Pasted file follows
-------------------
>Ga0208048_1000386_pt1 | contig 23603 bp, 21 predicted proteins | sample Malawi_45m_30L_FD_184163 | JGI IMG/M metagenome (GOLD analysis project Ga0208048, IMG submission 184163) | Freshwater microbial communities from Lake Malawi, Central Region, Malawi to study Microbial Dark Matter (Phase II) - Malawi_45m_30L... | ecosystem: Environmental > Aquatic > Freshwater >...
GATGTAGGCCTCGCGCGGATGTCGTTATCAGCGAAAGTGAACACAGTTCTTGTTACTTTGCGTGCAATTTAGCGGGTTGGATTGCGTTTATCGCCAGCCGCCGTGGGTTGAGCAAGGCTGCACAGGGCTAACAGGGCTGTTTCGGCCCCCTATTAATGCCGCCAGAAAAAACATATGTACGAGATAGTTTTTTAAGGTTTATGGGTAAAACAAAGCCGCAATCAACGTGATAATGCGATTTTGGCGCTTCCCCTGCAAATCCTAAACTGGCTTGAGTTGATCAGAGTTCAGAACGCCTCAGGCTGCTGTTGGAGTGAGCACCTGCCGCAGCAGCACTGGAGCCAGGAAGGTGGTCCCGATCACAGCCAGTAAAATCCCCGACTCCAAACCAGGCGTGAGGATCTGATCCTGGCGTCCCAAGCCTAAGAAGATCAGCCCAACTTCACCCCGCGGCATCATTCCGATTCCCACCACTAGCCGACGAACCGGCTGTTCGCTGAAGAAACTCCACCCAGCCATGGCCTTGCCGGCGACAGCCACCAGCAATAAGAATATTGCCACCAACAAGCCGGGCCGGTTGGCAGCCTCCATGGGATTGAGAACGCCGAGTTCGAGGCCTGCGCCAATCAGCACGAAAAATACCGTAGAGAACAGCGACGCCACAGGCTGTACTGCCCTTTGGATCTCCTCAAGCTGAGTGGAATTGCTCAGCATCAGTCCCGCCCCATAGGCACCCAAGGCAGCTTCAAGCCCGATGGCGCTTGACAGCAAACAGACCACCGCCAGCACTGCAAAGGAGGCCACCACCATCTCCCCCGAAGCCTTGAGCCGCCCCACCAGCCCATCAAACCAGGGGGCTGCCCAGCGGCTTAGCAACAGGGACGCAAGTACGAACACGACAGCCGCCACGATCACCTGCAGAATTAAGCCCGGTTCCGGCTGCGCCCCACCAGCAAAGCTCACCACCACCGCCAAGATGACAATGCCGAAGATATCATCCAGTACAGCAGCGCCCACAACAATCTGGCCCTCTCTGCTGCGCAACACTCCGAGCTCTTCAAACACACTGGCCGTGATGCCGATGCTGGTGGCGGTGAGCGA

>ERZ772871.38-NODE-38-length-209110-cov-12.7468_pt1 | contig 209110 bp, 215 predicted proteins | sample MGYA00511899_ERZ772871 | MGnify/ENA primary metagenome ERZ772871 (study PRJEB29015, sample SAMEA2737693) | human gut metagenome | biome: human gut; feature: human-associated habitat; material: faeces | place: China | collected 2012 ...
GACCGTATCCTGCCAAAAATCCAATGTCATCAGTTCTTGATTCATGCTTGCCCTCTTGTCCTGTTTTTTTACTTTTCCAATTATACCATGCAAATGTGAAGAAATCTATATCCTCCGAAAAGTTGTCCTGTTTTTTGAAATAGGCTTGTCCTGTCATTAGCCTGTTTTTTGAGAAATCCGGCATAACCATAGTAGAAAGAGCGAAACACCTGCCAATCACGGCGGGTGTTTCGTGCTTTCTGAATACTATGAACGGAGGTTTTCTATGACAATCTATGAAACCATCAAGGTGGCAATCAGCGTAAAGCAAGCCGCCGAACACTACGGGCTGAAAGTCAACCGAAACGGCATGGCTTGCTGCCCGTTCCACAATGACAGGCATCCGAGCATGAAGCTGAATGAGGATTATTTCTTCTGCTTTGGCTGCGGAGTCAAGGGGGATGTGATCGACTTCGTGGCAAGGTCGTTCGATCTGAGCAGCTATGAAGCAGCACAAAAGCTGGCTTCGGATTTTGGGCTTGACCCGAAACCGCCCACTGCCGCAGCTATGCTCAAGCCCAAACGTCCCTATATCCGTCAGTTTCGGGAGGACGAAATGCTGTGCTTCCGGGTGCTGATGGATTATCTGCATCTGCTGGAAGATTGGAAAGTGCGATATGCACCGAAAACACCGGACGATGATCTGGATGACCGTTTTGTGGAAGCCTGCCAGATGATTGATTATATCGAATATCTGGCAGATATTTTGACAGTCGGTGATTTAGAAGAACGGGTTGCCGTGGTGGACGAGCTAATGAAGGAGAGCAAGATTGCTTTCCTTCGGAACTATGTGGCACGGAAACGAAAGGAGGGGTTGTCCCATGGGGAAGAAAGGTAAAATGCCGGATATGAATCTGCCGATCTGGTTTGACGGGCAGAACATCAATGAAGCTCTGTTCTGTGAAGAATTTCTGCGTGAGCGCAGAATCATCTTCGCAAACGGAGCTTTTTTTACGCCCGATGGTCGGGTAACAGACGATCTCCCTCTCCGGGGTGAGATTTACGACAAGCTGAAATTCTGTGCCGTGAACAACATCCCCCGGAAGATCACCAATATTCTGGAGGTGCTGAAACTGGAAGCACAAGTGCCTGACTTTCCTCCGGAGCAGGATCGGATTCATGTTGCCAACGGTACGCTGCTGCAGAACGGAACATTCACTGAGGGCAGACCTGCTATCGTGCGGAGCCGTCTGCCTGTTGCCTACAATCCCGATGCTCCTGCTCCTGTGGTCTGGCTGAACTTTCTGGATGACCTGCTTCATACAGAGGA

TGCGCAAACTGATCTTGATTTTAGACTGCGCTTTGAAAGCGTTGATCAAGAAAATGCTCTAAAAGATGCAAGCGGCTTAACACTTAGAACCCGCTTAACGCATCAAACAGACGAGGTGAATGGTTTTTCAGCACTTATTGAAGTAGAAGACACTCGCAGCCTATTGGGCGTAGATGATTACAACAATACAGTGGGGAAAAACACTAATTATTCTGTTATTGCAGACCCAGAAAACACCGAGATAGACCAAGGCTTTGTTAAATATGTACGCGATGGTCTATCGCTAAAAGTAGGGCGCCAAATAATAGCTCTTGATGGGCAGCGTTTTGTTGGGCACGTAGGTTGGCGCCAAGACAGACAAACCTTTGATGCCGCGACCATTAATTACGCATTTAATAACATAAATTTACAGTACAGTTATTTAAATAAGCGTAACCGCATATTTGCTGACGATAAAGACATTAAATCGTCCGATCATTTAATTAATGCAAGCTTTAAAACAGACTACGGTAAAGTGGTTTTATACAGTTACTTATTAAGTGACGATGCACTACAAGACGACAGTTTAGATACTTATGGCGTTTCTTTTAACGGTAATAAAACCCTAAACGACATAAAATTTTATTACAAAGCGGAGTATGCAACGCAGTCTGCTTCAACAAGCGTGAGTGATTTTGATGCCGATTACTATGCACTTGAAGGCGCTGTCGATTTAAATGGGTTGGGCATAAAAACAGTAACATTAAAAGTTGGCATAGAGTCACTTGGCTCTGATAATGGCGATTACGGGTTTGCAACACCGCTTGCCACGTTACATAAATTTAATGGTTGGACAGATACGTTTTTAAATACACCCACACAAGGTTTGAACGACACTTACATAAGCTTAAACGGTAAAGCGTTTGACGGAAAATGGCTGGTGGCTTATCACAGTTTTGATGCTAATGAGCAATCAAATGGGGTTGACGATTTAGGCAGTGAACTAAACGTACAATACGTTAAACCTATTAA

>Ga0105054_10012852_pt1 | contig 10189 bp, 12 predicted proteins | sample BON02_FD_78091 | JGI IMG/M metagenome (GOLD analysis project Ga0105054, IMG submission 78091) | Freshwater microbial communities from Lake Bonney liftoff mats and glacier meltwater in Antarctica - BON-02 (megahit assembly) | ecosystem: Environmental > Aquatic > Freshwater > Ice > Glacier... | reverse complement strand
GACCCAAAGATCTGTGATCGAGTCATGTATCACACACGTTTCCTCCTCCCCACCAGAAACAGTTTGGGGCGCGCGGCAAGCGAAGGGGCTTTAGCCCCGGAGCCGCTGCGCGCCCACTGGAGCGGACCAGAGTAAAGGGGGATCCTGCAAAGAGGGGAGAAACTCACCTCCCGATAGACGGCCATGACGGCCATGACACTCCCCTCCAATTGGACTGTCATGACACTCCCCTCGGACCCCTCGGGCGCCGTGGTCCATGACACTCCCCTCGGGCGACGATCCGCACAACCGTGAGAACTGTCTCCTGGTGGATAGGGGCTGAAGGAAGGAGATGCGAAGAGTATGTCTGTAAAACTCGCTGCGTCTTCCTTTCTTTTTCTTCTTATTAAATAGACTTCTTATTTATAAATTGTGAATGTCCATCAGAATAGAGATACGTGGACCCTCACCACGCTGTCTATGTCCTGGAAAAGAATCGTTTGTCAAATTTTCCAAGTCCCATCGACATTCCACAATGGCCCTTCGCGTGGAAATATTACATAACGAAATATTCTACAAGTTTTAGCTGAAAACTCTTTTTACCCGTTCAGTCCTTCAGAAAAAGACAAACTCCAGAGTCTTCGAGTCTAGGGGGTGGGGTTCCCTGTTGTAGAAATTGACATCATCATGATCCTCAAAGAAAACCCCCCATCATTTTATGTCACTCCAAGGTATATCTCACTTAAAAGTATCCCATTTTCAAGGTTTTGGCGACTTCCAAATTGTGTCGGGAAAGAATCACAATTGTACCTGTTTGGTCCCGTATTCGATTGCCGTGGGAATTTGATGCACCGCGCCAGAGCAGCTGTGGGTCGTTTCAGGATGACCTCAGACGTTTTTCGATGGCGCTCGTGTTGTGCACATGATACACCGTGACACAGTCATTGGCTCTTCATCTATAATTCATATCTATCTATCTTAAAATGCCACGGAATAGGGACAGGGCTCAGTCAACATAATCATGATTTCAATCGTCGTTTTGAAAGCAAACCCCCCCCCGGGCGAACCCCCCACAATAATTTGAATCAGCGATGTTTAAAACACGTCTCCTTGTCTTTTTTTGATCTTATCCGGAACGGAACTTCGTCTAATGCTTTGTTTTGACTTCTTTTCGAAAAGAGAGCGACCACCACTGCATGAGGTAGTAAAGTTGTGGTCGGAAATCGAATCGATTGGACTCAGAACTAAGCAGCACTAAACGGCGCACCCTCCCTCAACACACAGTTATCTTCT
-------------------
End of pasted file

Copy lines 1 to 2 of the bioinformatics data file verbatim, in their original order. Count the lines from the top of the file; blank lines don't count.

>Ga0208048_1000386_pt1 | contig 23603 bp, 21 predicted proteins | sample Malawi_45m_30L_FD_184163 | JGI IMG/M metagenome (GOLD analysis project Ga0208048, IMG submission 184163) | Freshwater microbial communities from Lake Malawi, Central Region, Malawi to study Microbial Dark Matter (Phase II) - Malawi_45m_30L... | ecosystem: Environmental > Aquatic > Freshwater >...
GATGTAGGCCTCGCGCGGATGTCGTTATCAGCGAAAGTGAACACAGTTCTTGTTACTTTGCGTGCAATTTAGCGGGTTGGATTGCGTTTATCGCCAGCCGCCGTGGGTTGAGCAAGGCTGCACAGGGCTAACAGGGCTGTTTCGGCCCCCTATTAATGCCGCCAGAAAAAACATATGTACGAGATAGTTTTTTAAGGTTTATGGGTAAAACAAAGCCGCAATCAACGTGATAATGCGATTTTGGCGCTTCCCCTGCAAATCCTAAACTGGCTTGAGTTGATCAGAGTTCAGAACGCCTCAGGCTGCTGTTGGAGTGAGCACCTGCCGCAGCAGCACTGGAGCCAGGAAGGTGGTCCCGATCACAGCCAGTAAAATCCCCGACTCCAAACCAGGCGTGAGGATCTGATCCTGGCGTCCCAAGCCTAAGAAGATCAGCCCAACTTCACCCCGCGGCATCATTCCGATTCCCACCACTAGCCGACGAACCGGCTGTTCGCTGAAGAAACTCCACCCAGCCATGGCCTTGCCGGCGACAGCCACCAGCAATAAGAATATTGCCACCAACAAGCCGGGCCGGTTGGCAGCCTCCATGGGATTGAGAACGCCGAGTTCGAGGCCTGCGCCAATCAGCACGAAAAATACCGTAGAGAACAGCGACGCCACAGGCTGTACTGCCCTTTGGATCTCCTCAAGCTGAGTGGAATTGCTCAGCATCAGTCCCGCCCCATAGGCACCCAAGGCAGCTTCAAGCCCGATGGCGCTTGACAGCAAACAGACCACCGCCAGCACTGCAAAGGAGGCCACCACCATCTCCCCCGAAGCCTTGAGCCGCCCCACCAGCCCATCAAACCAGGGGGCTGCCCAGCGGCTTAGCAACAGGGACGCAAGTACGAACACGACAGCCGCCACGATCACCTGCAGAATTAAGCCCGGTTCCGGCTGCGCCCCACCAGCAAAGCTCACCACCACCGCCAAGATGACAATGCCGAAGATATCATCCAGTACAGCAGCGCCCACAACAATCTGGCCCTCTCTGCTGCGCAACACTCCGAGCTCTTCAAACACACTGGCCGTGATGCCGATGCTGGTGGCGGTGAGCGA